Some Down Time in Hong Kong

It was time for me to adventure out in my own since Leslie had to go to work. I decided to take the day and head to Kowloon and conquer the Ladies Market. I had a friend that requested a few items and I took my negotiation skills and pictures to the market to find some purses and belts!

The market was not nearly as overwhelming as Beijing or Shanghai but walking through the streets, a constant comment of “copy bag or copy sunglasses” was whispered under hushed breath breath. I was looking at some sunglasses just because I thought they were cute and the guy asked to see my Jimmy Choos I was wearing and told me he had a copy. I pointed and said “these are real” and walked away.

Having had my adventure and also just wandering the streets, I relaxed a little bit back at the house before heading to dinner at Oola Petite. This is another local spot for Leslie and we opted to order some fajitas. With all the various cuisines I was consuming, why not throw some Mexican in there?

The next day Leslie had to work again and I was just plain old tired. I took the day to Netflix and chill. When Leslie got off work, we went to dinner for bottomless sushi! It would seem my last few days were focused on food which is absolutely okay with me!

Bali. Bali. Bali!

Asia was not part of my plan when I set out on my backpacking journey, but when you receive an invite from some friends from university that live in Beijing and Hong Kong, you have to go. One friend was already in Bali and my other friend and I flew in on the same day. It just so happened that our flights landed around the same time and we reunited at the airport!


I have been staying in hostels for the past 6 months with the occasional hotel night here and there. Bali just spoiled me completely with a 3 bedroom/3 bath villa for $90 USD (total) per night. The pool was fantastic and the outdoor living room had a pretty good size tv. The villa came with a maintenance person and housekeeper! I don’t know many places where you can have such luxury for so little.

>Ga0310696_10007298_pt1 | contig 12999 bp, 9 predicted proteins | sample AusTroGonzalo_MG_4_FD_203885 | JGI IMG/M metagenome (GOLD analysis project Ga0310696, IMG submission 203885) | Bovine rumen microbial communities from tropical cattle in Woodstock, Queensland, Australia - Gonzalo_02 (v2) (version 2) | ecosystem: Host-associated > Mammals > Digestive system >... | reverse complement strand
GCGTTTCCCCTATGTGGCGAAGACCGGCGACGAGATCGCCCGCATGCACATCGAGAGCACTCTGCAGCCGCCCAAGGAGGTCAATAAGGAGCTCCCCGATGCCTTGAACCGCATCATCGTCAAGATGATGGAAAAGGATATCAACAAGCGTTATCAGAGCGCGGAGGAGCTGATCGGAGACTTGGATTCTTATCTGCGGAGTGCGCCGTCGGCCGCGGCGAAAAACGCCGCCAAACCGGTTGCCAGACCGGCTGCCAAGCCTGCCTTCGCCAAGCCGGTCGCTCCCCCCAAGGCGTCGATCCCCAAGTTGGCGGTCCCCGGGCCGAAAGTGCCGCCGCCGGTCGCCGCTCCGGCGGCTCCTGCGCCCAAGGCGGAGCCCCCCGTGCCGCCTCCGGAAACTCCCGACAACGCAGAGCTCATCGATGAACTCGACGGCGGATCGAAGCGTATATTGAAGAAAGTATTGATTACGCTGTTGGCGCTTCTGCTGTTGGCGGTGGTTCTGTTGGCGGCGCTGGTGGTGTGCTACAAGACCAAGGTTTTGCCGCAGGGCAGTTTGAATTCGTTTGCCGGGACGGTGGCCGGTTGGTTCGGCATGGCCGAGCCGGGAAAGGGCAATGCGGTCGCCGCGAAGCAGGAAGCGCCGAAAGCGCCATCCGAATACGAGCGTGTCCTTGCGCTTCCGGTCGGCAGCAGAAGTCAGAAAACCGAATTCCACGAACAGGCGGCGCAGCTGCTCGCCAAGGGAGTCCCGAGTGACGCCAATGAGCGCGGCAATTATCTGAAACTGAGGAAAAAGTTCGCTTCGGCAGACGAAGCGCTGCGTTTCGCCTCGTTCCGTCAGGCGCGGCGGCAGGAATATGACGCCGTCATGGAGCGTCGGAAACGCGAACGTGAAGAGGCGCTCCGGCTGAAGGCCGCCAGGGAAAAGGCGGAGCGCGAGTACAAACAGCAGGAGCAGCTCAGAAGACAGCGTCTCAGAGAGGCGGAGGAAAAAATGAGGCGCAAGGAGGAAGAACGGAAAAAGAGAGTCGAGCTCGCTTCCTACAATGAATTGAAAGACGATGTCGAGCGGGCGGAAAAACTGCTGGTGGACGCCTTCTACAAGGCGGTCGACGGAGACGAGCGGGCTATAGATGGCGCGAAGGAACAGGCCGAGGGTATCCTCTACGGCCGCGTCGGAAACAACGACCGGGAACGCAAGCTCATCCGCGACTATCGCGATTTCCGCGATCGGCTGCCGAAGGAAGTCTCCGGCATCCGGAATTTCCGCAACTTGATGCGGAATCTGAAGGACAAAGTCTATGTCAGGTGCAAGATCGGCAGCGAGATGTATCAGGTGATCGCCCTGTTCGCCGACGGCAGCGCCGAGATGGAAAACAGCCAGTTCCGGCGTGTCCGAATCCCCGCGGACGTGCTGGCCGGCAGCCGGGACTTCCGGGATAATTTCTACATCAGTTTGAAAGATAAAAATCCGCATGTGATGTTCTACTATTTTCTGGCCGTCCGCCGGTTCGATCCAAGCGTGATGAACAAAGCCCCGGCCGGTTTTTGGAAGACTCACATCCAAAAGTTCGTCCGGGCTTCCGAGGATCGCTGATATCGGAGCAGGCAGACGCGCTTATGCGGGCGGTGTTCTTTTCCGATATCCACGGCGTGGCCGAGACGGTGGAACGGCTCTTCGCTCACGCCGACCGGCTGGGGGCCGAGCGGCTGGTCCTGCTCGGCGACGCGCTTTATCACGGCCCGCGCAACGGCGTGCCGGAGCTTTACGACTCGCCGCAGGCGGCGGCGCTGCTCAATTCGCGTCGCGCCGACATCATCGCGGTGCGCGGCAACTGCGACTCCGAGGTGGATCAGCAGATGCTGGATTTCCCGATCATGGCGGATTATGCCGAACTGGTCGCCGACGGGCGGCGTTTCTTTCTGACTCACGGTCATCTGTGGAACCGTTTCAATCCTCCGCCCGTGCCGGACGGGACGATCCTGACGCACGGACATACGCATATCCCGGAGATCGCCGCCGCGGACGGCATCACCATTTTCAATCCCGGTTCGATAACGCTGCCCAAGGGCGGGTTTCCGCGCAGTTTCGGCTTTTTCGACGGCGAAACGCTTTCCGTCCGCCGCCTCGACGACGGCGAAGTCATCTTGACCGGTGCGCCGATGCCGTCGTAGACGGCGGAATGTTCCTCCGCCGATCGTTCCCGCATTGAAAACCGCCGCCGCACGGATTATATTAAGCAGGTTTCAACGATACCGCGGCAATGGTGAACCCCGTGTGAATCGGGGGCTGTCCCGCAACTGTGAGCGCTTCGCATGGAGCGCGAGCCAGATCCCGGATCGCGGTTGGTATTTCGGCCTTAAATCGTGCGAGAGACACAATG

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I was in Sanur which is a lovely section of Bali on the coast. Jalan Danau Tamblingan is one of the main streets with plenty of bars and restaurants to choose from and just a quick walk to the beach. I spent the time relaxing and chatting with friends and eating delicious food. It was a perfect few weeks!

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I found my last minute airfare using Skyscanner. I would recommend that anyone traveling with a somewhat flexible schedule or even just looking to head somewhere without a specific destination in mind, check out this awesome website.

Temples and shops and palaces, oh my.

Day 5 brought us to our last few sites in Beijing before our flight to Shanghai. We stopped by the Temple of Heaven, the Pearl Shop and the Summer Palace.

At the Temple of Heaven during the winter solstice, the Ming and Qing emperors would perform rites and make sacrifices to Heaven praying for good harvest for their entire empire. The most striking edifice is the “Hall of Prayer of Good Harvests,” which according to the emperor’s Fengshui masters, is the exact point where heaven and Earth met. Built in 1420 this masterpiece of Ming architecture, features triple eaves, dramatically carved marble balustrades, and a gorgeous glazed azure roof that symbolizes the color of heaven.


After our visit to the Temple of Heaven we made a stop at the pearl shop for a tour and education all about pearls. China has some of the highest quality pearls in the world due to the ideal climate in Southern China. China was the first country to develop cultured pearls in as early as 1082. If you want to know how to tell if a pearl is real or fake, you can rub one against your tooth and see if it has a gritty texture. However, many retailers may not approve of you biting on their pearls so rub them together and there should be some friction between them. Never get duped again!